Consumer Price Index Surprise: Everyone Has Jobs and Prices on Many Things Are Falling

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U.S. consumer prices barely rose in December despite record low unemployment, indicating that inflationary pressures remain very muted.

The Labor Department’s Consumer price index increased 0.2 percent in the last month of 2019, a slowing of the pace of prices from the 0.3 percent rise in November and the 0.4 percent rise in October. The December figure was below the consensus forecast of a 0.3 percent gain.

Core CPI, which excludes the volatile categories of food and energy, rose by just 0.1 percent.

In the 12 months through December, the CPI rose 2.3 percent. There was no change to either the annual figure when food and energy are excluded.

That likely means that inflation as measured by the Federal Reserve’s preferred metric, the personal consumption expenditure index minus food and energy, is running below the Fed’s two percent target. Core PCE inflation tends to run a half a percentage point below CPI.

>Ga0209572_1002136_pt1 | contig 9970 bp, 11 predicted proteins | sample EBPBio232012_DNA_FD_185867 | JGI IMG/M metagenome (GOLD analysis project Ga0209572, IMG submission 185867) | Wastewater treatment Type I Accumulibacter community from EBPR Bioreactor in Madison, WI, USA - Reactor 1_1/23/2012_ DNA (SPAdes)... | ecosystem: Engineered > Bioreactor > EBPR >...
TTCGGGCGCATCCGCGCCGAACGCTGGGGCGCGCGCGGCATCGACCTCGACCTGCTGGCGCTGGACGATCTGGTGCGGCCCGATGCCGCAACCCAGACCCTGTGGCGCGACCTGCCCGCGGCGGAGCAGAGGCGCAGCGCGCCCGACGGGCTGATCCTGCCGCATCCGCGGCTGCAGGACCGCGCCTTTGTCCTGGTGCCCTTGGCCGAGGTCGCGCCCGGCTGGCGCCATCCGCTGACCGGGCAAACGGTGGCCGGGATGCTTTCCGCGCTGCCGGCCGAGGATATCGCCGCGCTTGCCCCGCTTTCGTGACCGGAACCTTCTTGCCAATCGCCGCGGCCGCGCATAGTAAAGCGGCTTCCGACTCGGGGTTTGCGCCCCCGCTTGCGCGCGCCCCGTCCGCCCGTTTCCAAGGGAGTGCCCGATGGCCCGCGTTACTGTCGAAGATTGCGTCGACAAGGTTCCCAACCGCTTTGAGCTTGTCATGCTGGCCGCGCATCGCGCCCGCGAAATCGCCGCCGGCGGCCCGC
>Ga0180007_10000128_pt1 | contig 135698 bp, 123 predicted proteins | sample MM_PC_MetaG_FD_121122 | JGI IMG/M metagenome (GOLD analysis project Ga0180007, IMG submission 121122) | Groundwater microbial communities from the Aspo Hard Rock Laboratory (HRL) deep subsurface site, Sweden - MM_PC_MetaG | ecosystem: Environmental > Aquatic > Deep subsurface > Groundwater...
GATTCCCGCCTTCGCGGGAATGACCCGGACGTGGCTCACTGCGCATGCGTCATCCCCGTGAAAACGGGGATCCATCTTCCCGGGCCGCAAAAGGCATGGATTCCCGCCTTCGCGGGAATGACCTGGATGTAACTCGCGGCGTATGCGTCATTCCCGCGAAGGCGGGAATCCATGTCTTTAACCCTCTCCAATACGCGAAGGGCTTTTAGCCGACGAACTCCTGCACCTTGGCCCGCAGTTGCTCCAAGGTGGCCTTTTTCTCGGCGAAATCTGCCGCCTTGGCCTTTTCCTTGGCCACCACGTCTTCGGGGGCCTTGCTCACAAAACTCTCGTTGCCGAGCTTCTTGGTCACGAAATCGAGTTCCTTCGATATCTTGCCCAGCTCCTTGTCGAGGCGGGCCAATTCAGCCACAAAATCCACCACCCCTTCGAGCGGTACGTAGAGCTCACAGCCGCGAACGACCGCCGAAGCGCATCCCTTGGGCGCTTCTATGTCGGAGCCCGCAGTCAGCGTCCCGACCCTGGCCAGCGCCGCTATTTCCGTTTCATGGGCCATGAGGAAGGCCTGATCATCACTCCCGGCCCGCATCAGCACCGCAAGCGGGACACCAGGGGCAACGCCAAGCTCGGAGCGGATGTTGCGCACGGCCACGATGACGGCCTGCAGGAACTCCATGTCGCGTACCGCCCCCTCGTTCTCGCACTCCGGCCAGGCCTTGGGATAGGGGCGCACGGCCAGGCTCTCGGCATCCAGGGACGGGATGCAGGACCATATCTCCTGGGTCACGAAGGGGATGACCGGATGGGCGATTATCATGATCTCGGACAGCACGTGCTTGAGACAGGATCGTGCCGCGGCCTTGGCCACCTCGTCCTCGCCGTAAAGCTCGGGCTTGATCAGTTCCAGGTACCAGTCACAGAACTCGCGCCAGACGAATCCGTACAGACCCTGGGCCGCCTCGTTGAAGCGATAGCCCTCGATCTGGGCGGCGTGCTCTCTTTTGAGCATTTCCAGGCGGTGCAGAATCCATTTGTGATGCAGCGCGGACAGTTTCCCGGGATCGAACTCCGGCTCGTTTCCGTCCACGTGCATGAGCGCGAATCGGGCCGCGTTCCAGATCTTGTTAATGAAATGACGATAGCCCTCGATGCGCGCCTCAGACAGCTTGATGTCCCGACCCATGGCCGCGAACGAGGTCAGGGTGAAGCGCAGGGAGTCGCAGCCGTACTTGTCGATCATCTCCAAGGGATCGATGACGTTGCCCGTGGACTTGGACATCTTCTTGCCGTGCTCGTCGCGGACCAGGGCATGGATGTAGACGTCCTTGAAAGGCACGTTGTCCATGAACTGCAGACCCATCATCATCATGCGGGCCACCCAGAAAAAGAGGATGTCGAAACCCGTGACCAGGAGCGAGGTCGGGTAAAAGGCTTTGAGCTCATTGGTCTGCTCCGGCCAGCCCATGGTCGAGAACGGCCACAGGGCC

Last week’s employment report showed that wages had increased by less than three percent on a 12-month basis in December despite unemployment holding at 3.5 percent, a 50-year low. This suggests that the U.S. labor market still has slack and undermines arguments from corporate lobbyists in Washington, D.C. that businesses need higher levels of immigration to fill jobs.

Many items that attract a lot of attention from consumers are down in price. Televisions are down more than 20 percent compared with a year ago. Apparel prices have fallen 1.2 percent, with women’s clothing prices down 2.2 percent. Major appliances are down 7 percent. Prices of fresh fruits and vegetables are down 1.8 percent.

The price of cars and trucks are up just one-tenth of a percentage point. Even drug price inflation is low, with prices rising just 3 percent.



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